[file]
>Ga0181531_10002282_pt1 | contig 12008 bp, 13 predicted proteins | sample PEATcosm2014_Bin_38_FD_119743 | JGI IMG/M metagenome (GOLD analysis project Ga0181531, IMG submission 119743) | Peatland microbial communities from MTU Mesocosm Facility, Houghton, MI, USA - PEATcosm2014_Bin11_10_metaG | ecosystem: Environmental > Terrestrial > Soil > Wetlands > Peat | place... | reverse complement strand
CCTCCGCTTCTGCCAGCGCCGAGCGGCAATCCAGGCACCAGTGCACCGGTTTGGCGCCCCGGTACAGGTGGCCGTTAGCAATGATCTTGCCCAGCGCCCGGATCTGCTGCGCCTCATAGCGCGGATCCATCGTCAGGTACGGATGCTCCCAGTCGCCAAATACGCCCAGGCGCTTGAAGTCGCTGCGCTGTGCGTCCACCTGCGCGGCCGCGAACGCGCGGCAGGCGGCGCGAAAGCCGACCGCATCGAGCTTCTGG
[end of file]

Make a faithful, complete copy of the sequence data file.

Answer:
>Ga0181531_10002282_pt1 | contig 12008 bp, 13 predicted proteins | sample PEATcosm2014_Bin_38_FD_119743 | JGI IMG/M metagenome (GOLD analysis project Ga0181531, IMG submission 119743) | Peatland microbial communities from MTU Mesocosm Facility, Houghton, MI, USA - PEATcosm2014_Bin11_10_metaG | ecosystem: Environmental > Terrestrial > Soil > Wetlands > Peat | place... | reverse complement strand
CCTCCGCTTCTGCCAGCGCCGAGCGGCAATCCAGGCACCAGTGCACCGGTTTGGCGCCCCGGTACAGGTGGCCGTTAGCAATGATCTTGCCCAGCGCCCGGATCTGCTGCGCCTCATAGCGCGGATCCATCGTCAGGTACGGATGCTCCCAGTCGCCAAATACGCCCAGGCGCTTGAAGTCGCTGCGCTGTGCGTCCACCTGCGCGGCCGCGAACGCGCGGCAGGCGGCGCGAAAGCCGACCGCATCGAGCTTCTGG